A second example involves the public disclosure of information. Shareholders often introduce resolutions requiring that corporations conduct studies of current business policies and practices, such as the characteristics and working conditions of the overseas labor force employed by that business, the conditions under which employees are encouraged to make political contributions, and the environmental impact of certain products. Typically, a corporation is not asked to stop any practices but rather to study, evaluate, and issue a public report. In most instances, management resists. The reports, in fact, may already exist but are not released to the shareholders or to the public. Investment managers tend to vote with management, citing confidentiality, repetition of existing studies, and excessive government regulation. In this example, a connection to some arts grantmakers may be made through shared concerns for the principle of freedom of speech and the First Amendment. Why do people fear public disclosure and debate? In some cases, such information may actually defuse a volatile situation. A corporation that holds itself accountable as a good citizen should have no need to hide. An open, uncensored exchange of information is what shareholders should expect.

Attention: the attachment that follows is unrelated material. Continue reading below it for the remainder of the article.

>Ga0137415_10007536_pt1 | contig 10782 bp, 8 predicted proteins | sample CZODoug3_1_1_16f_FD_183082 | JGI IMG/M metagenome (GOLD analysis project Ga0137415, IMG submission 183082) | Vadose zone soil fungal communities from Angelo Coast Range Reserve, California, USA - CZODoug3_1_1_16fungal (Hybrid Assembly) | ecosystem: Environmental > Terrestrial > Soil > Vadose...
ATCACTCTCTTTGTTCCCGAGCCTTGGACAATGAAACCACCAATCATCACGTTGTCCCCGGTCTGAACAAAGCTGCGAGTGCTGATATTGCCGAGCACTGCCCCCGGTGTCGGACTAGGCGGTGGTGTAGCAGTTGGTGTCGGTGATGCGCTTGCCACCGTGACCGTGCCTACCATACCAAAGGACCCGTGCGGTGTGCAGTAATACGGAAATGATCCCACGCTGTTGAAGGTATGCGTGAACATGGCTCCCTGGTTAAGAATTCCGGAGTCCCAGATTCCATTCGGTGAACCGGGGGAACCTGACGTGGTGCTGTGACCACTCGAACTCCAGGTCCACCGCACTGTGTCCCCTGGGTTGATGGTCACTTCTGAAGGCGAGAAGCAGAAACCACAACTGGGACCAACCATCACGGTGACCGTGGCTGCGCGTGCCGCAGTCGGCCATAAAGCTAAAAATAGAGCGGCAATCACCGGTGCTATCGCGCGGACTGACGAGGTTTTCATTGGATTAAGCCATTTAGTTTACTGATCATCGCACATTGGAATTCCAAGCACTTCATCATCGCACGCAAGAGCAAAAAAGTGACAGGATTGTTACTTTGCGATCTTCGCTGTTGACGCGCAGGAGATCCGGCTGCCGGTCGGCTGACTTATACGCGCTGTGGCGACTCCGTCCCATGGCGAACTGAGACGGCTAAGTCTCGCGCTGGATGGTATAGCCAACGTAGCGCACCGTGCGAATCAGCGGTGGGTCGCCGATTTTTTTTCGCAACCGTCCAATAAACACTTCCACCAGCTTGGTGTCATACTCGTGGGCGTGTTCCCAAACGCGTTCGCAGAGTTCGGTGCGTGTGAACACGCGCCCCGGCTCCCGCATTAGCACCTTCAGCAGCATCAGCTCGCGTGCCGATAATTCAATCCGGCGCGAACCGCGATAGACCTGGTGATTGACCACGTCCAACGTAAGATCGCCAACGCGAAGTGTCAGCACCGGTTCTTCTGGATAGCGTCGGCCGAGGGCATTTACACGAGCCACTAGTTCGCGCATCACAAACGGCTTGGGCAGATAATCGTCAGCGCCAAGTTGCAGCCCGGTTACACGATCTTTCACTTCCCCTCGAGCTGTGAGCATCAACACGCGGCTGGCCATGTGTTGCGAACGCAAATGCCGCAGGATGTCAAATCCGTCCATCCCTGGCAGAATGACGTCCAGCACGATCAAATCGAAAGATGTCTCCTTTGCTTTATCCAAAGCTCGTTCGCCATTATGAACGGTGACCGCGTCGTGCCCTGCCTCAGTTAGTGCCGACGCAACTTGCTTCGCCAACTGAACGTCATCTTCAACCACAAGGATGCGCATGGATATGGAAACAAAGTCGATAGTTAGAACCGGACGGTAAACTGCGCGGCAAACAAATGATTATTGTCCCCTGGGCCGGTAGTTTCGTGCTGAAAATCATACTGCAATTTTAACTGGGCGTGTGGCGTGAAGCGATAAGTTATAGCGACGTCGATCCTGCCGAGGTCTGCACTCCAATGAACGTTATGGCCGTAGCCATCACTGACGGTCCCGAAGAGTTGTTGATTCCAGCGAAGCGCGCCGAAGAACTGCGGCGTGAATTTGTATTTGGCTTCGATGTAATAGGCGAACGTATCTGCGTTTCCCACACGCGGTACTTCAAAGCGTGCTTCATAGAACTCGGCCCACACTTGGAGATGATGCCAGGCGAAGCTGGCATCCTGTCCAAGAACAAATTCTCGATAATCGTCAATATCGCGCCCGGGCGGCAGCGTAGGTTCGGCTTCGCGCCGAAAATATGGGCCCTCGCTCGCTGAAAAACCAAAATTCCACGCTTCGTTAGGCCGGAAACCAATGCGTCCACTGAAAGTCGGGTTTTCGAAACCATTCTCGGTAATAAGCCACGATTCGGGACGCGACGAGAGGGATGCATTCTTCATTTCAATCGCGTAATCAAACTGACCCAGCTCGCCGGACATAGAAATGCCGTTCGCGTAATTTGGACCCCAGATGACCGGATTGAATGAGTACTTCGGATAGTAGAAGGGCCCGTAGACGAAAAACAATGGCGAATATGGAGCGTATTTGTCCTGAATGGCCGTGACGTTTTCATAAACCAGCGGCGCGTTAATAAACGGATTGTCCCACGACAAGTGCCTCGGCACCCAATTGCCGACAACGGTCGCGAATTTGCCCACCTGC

Stephen Viederman, president of the Jessie Smith Noyes Foundation, wrote, “Well-managed companies are serious about investor relations and do respond to letters and calls, particularly from institutional shareholders. Meeting and corresponding with management, while time-consuming, can alert companies to the concerns of grantee groups as well as of grantmakers, and in this way raise issues that are part of a foundation's mission.”8 Mr. Viederman's articles about the Noyes Foundation's activism as a shareholder with Intel Corporation based upon the Foundation's grant support for the South West Organizing Project make for excellent reading. In a letter to the editor responding to one of Mr. Viederman's articles in Foundation News, Gordon Casey, director of investor relations at Intel Corporation, complimented Viederman for his diligence. His efforts, Casey wrote, led to “a constructive exchange of views in which both parties gained a fuller understanding of the other's position.”9 Casey makes particular note of the fact that Viederman advocated first for the establishment of a dialogue to fully explore the issues before filing a shareholder resolution. Shareholder resolutions normally draw a very small percentage of the vote, although, with a minimum threshold of 3.5%, a resolution may be revived in the succeeding year. While the resolution itself is important, it is the dialogue before and after the resolution that is paramount.